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Sul Kassicieh, distinguished professor at UNM Anderson, dies

ALBUQUERQUE, N.M. — New Mexico lost one its educational and business pioneers on Wednesday with the passing of Dr. Sul Kassicieh, long-time faculty and distinguished professor at the University of New Mexico’s Anderson School of Management.

Kassicieh, 65, died of cancer Oct. 18, surrounded by family members and friends.

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Sul Kassicieh, distinguished professor at the University of New Mexico Anderson School of Management. (Courtesy UNM)

The Jerusalem-born professor had a huge impact on the local community,

inspiring hundreds of students, businesspeople and others to build the local entrepreneurial ecosystem that’s now flourishing in Albuquerque.

He was a long-time pillar of both UNM and the business community, said UNM Chief Economic Development Officer Lisa Kuuttila.

“He promoted entrepreneurship continuously over decades, long before many of us were even working in this field,” Kuuttila said. “He pioneered the effort to grow our entrepreneurial ecosystem into fruition. We owe thanks and credit to him for pointing us in the right direction.”

Kassicieh came to Albuquerque in 1973, earning a BS in mathematics and an MBA in finance from UNM. He earned his Ph.D. in Operations Research and International Business in 1978 from the University of Iowa and joined the faculty at UNM in 1981.

He held UNM’s Endowed Chair in Economic Development and chaired Anderson’s Finance, International, Technology and Entrepreneurship Department.

In 2007, Kassicieh was named the first-ever distinguished professor at the Anderson School, the highest faculty title bestowed by UNM.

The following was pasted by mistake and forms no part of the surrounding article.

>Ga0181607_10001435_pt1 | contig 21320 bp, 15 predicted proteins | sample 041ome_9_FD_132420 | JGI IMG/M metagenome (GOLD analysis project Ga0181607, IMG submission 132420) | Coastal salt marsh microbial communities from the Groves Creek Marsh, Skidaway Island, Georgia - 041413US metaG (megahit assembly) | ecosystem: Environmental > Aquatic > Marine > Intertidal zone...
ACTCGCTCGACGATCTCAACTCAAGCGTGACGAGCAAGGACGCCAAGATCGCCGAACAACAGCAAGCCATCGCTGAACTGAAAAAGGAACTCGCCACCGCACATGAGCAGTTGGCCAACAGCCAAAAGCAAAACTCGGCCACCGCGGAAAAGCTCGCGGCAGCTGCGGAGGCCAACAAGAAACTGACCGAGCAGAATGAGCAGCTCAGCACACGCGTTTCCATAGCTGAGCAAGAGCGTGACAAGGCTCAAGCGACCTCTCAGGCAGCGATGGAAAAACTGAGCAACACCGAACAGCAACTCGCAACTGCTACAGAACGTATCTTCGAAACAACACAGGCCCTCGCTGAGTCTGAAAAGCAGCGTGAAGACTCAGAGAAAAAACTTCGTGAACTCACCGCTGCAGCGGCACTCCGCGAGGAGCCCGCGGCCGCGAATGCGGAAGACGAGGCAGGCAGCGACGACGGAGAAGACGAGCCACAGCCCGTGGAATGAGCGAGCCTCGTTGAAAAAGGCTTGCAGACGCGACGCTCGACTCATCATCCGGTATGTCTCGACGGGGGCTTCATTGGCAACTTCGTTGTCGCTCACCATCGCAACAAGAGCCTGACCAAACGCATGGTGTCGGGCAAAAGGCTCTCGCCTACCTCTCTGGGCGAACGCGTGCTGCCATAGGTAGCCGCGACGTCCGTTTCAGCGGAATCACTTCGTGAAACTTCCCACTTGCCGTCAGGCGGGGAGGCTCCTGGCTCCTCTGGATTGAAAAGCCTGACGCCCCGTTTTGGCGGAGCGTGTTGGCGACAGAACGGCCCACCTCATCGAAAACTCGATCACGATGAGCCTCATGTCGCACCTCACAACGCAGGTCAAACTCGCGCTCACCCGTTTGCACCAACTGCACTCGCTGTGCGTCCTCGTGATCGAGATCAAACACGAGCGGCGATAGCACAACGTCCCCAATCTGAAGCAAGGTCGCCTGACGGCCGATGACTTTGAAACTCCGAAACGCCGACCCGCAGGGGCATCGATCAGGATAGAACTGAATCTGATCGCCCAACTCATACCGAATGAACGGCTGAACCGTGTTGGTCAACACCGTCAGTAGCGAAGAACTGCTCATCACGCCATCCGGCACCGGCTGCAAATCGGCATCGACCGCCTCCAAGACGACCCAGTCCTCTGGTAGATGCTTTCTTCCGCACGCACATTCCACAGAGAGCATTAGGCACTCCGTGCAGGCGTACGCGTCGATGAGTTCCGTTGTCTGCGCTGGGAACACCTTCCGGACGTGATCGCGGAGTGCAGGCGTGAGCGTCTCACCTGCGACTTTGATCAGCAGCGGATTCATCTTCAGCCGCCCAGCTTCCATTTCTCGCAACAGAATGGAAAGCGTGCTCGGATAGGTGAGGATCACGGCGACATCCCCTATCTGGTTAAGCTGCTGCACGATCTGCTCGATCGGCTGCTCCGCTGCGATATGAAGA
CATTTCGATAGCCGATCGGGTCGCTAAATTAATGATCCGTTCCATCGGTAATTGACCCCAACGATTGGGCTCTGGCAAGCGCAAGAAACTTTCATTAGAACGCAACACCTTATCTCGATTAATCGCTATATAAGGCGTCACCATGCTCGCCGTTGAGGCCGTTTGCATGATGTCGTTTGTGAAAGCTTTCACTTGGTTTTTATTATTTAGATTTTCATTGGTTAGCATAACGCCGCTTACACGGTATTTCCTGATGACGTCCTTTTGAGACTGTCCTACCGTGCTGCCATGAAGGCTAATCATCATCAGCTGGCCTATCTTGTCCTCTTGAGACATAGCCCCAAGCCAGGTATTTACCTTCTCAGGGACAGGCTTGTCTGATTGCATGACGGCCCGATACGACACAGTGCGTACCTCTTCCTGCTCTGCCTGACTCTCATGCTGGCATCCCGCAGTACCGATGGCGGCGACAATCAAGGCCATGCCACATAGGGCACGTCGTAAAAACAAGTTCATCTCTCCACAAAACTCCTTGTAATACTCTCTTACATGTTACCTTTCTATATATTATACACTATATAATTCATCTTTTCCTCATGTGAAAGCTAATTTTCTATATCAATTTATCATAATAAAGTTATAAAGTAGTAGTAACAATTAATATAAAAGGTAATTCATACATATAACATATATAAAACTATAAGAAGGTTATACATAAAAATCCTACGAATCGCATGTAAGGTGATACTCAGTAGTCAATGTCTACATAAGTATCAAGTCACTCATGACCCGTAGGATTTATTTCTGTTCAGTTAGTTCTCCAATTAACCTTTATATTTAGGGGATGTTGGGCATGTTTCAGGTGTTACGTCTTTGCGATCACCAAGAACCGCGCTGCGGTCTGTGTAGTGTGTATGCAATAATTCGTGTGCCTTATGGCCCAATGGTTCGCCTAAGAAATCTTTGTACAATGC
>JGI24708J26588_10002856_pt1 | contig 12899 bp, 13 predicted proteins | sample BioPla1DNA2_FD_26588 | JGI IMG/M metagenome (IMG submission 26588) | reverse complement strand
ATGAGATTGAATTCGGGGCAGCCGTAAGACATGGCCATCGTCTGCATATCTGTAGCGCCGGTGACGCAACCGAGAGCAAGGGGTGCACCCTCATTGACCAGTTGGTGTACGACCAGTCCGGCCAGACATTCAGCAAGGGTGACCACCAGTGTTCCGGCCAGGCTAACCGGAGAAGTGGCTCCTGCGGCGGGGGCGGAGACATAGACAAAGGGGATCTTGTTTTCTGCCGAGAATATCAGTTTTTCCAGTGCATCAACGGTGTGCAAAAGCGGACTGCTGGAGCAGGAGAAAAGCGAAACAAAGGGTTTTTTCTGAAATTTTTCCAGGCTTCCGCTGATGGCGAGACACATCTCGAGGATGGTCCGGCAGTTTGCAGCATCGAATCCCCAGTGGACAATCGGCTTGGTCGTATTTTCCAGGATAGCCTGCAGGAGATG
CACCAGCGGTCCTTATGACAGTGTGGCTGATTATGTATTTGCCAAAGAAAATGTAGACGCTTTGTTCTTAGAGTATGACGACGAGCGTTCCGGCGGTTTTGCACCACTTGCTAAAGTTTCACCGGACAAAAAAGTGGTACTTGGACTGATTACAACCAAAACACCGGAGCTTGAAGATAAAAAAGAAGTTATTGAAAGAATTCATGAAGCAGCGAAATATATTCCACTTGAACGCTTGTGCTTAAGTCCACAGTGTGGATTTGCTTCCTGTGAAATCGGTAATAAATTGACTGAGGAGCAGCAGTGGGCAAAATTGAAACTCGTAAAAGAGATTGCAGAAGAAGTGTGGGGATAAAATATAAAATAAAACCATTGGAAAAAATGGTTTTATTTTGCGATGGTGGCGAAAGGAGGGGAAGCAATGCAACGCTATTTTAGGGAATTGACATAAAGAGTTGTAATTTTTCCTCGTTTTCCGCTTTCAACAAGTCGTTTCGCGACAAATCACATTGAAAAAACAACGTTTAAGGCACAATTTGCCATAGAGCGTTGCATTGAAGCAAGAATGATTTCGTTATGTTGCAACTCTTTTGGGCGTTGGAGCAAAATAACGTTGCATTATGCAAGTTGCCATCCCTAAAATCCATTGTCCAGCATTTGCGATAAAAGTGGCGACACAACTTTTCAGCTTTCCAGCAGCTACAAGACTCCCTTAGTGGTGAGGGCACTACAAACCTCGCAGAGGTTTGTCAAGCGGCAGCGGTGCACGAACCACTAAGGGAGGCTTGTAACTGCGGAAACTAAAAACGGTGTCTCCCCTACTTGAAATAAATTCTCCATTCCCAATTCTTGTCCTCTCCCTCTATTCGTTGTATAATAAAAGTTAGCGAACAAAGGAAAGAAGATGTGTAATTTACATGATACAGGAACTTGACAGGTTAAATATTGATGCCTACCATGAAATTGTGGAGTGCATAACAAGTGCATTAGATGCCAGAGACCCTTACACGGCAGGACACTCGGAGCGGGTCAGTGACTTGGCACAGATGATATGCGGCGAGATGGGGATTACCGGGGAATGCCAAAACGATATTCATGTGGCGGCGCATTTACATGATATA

Kassicieh founded the UNM Business Plan Competition in 2005, which has since grown into a marquee annual event where scores of students work over two semesters to build strategies for tech- and non-tech startups. It culminates each spring in a pitch event with cash prizes for the most-promising business plans.

The program has helped rally the academic and business communities around entrepreneurship as a motor force for economic development, said Stacy Sacco, director of UNM’s Small Business Institute.

“He really made an effort to get the school connected to the community, and to get students directly involved in the real world,” Sacco said. “The business plan competition was key to that. He provided a huge bridge for us to pull a broad network of people together to make things happen.”

Interim Anderson Dean Shawn Berman said Kassicieh worked tirelessly for students.

“I was lucky enough to have an office across from Sul, and I was always amazed by the constant stream of students who would visit Sul for help on their entry into the business plan competition or just for general advice,” Berman said in a statement. “He cared deeply about Anderson and worked tirelessly to advance the school. I will miss him greatly.”

Kassicieh is survived by wife of 34 years Heyam Kassicieh, his two children Charlie and Christina, and his mother and two siblings. The funeral service is Saturday at 9 a.m. at French Mortuary on Wyoming NE.

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